Scarcity and its relationship to value is a topic that can be discussed endlessly. It’s a relationship that we all know exists in our subconscious, yet it sometimes takes a catastrophic event like Hurricane Katrina to fully realize this critical relationship in our consciousness. For example, we all know that clean drinking water is essential to living, however under normal circumstances we might place a low value on this precious resource as long as we have ready access to as much as we want in our kitchens and refrigerators. It’s only when it became scarce and unavailable after Hurricane Katrina hit the Southern Gulf Coast of the United States, that the residents in that region would pay any price for bottled water, to sustain their life.
A similar argument can be made for electricity, gasoline, food, medicines and many basic necessities or services that immediately became scarce after the storm. As long as there is ample supply of these necessities, we tend to take these items for granted as though they will always be available. In the case of electricity, we all know this commodity is important for comfort as well as powering necessary appliances like refrigerators. We also realize that this commodity must be commercially produced and there isn’t a free and endless supply for each of us to tap at will. Thus, as demand continues to grow for this commodity and supplies become tighter, the result is scarcity and the value goes up. In normal times, each time we lower our air conditioning thermostats and keep them low when it’s not absolutely necessary; or each time we cool an empty house for extended periods of time without regard to waste…we are in-fact making electricity scarcer as well as more expensive to purchase.
To drive this point home, recently I came across my check register for my personal checking account in 1972. At that time I was renting an apartment and my electric bills back then were around $5.00 a month during the summer. That’s a far cry from the hundreds I now pay for the same electricity and I felt as though our prices were too high today. Of course, we live in much more comfort today and have more TV’s, electrical appliances and computers. The increases were gradual over this 33 year period, electricity was always plentiful and I never paid much attention. However, just like in 1972, we still take electric power for granted today and think that it will always be readily available. Only when electricity is taken away following a hurricane, can we appreciate its true value. After watching people with no power on TV, I would gladly pay whatever was necessary to continue my electric service and not complain about its cost. That’s how scarcity adds value.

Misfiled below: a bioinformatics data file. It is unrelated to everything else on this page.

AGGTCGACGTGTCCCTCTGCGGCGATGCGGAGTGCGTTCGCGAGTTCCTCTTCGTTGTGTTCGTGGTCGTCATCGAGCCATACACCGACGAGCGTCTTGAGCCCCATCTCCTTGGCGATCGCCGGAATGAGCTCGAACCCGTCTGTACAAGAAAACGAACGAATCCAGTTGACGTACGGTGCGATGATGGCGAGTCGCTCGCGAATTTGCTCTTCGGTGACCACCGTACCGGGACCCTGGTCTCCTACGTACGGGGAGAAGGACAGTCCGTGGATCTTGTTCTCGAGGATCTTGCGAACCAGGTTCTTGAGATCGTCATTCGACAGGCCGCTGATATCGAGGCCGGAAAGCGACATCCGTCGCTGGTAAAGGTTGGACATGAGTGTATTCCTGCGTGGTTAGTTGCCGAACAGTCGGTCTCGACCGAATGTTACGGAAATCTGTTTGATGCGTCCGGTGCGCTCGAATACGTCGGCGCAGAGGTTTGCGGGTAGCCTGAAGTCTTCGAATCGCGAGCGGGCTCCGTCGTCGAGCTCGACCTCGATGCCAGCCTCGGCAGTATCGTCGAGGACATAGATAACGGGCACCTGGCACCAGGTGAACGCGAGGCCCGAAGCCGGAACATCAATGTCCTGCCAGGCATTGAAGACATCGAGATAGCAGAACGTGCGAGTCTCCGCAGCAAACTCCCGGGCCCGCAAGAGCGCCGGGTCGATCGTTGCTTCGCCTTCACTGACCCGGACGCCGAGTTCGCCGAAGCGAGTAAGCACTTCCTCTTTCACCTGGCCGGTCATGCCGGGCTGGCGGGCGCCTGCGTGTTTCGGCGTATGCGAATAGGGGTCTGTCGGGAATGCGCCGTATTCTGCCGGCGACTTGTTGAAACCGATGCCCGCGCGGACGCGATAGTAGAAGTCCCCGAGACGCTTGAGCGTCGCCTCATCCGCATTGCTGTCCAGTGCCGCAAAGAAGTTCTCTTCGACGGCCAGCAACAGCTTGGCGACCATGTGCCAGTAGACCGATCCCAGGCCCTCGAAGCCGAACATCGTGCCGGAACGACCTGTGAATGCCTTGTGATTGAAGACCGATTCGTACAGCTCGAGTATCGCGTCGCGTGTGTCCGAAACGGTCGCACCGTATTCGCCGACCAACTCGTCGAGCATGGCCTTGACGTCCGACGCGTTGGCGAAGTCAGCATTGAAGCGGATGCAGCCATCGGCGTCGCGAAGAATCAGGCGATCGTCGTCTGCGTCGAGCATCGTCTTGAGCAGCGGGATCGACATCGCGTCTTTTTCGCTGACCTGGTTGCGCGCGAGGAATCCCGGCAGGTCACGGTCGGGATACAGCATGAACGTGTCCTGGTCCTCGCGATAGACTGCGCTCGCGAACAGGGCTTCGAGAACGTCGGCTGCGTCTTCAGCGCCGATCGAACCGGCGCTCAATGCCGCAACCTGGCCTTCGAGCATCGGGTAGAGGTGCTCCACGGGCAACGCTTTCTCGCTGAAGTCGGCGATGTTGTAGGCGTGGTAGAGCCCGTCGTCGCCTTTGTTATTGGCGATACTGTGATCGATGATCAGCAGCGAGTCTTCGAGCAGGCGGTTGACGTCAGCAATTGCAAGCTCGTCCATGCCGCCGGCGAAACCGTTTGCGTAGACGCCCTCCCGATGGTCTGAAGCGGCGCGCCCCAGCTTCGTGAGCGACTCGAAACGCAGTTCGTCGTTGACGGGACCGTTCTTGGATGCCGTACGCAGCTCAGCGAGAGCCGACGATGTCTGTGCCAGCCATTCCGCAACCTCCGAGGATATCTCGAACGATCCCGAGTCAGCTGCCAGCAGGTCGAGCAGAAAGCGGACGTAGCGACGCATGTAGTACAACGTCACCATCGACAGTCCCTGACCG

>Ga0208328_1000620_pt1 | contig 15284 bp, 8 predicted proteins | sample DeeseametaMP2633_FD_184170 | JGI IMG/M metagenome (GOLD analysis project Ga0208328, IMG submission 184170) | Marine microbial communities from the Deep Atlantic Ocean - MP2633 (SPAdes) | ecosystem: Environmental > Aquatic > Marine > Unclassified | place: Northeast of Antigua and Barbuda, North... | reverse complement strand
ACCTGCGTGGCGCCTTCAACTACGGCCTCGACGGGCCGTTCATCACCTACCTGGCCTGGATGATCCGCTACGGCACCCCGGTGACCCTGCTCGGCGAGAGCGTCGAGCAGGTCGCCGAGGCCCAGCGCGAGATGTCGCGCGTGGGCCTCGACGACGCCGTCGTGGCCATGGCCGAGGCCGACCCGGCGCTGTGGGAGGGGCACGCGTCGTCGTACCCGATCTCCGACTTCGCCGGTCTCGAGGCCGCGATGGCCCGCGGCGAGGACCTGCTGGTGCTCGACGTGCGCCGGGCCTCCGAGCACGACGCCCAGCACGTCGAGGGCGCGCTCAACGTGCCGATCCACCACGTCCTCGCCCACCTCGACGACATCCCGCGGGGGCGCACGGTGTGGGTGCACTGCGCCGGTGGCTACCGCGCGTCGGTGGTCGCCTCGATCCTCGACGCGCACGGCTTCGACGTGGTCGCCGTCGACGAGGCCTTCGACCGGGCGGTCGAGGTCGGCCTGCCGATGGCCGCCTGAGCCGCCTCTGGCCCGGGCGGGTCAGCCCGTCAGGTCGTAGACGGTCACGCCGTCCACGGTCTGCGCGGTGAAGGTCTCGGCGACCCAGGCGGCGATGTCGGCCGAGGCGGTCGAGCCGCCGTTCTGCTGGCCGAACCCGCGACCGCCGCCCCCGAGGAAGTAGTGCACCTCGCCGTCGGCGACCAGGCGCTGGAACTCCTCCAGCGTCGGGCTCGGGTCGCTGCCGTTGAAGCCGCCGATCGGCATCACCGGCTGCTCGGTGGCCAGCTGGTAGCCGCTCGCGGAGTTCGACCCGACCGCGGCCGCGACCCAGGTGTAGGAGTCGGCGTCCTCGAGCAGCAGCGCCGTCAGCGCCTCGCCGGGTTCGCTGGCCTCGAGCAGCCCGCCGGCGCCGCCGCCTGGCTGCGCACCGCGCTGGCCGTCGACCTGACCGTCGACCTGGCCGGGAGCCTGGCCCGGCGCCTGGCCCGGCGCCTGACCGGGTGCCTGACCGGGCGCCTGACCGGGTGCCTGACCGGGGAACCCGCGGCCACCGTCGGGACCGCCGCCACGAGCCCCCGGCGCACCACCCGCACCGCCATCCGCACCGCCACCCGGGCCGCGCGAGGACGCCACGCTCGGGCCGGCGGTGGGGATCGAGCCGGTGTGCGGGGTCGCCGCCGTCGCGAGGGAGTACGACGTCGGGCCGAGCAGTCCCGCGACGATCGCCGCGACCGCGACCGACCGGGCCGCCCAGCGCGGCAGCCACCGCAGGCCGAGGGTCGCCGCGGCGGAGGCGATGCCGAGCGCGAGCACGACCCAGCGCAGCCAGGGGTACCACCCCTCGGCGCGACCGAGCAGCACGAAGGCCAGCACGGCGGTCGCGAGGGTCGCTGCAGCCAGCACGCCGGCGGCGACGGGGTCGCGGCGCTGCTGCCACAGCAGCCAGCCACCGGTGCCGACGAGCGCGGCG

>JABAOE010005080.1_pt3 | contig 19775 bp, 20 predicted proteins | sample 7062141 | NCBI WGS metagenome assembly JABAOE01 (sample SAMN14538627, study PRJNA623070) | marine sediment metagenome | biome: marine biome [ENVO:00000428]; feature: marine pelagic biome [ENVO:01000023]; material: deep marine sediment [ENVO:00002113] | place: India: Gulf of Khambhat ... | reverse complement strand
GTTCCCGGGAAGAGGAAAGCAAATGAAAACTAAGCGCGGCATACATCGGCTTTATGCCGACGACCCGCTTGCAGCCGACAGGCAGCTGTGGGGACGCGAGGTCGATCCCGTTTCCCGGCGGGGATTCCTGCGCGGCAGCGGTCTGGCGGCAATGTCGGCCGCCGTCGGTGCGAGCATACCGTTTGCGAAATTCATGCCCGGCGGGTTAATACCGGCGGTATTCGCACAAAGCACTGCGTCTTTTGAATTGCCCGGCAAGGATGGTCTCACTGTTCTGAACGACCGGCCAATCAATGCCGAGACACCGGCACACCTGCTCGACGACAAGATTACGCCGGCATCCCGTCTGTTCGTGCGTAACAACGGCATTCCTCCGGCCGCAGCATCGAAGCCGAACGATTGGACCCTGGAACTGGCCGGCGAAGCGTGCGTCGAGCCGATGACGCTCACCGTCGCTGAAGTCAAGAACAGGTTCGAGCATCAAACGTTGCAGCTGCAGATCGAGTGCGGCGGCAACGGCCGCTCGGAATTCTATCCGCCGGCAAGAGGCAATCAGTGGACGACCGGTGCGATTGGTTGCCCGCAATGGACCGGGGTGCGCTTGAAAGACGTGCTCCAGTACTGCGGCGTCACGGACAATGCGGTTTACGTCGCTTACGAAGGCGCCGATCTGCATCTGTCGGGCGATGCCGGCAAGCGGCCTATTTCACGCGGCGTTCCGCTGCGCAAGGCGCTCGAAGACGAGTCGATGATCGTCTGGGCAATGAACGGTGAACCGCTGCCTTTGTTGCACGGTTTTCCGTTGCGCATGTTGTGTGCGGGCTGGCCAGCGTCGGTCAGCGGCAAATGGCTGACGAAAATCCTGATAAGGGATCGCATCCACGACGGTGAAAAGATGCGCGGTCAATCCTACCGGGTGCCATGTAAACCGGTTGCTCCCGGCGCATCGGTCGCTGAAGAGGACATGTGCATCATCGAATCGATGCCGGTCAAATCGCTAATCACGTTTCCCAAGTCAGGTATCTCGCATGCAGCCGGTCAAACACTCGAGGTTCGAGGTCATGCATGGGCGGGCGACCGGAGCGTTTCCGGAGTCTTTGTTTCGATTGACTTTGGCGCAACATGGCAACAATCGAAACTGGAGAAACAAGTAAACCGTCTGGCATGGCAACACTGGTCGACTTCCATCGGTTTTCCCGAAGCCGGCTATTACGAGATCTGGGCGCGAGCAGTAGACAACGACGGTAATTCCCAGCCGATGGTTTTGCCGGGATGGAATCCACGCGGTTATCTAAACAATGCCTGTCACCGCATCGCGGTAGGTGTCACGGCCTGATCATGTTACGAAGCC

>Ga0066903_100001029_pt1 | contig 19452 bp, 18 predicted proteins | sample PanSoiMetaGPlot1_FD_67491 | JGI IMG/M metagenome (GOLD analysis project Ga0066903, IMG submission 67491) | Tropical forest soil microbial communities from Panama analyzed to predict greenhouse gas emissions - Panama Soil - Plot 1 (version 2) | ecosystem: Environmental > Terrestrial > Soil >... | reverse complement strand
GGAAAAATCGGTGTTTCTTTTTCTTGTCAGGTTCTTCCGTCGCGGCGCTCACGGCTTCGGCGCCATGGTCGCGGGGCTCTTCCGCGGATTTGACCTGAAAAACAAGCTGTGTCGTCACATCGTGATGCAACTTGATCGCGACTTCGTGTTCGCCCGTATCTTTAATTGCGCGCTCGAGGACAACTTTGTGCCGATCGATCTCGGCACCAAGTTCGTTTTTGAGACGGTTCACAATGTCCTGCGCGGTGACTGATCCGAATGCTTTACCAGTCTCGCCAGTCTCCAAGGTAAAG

Scarcity is also a great teacher, as all of us are experiencing lines right now to fill up at the gas pumps due to scarce supplies of gasoline. We are also paying the highest prices in memory. This combination of scarcity and high prices is forcing us to value gasoline more. All of a sudden everyone has ceased joyriding or taking unnecessary trips to the store. We’ve become more conscious of the miles per gallon that our vehicles yield. And we are making driving decisions based on a scarce mindset rather than one of plentiful supply.
Now of course none of this explanation of scarcity and value is anything new. Perhaps Adam Smith, an 18th Century Scottish author of “The Wealth of Nations” best described scarcity and value in his works. He sites many examples of scarcity’s relationship to value including land, precious metals, gems and labor. In fact one might say that our whole capitalist system of economics revolves around these basic concepts. Yet it takes an event like Hurricane Katrina to give everyone an opportunity for a reality check, revealing how fragile and vulnerable our lives are to disruptions. This one event can change the course of millions of lives forever.
We should mention that scarcity does not necessarily imply poverty. Scarcity in economic terms means that the needs and wants exceed the resources that are available to meet them. The scarcity of an original sculpture or painting can make it worth millions of dollars. However, if someone produces millions of the same piece of art, and it’s readily available at every discount department store, it may be worth fifteen dollars.
One lesson to be learned from this week’s discussion on scarcity and value should be how it relates to labor, pay and job availability. Even Adam Smith argued that wage rates would be higher for trades that were more difficult to learn, because people would not be willing to learn them if they were not compensated by a higher wage. Now might be a good time to ask yourself “how scarce are my skills?” Or “how much time am I investing to improve the value of my skills?” These are critical questions to ask continually. In a time of crisis and displacement from your home or job, those with skills that are scarce and valuable, will have more choices for employment.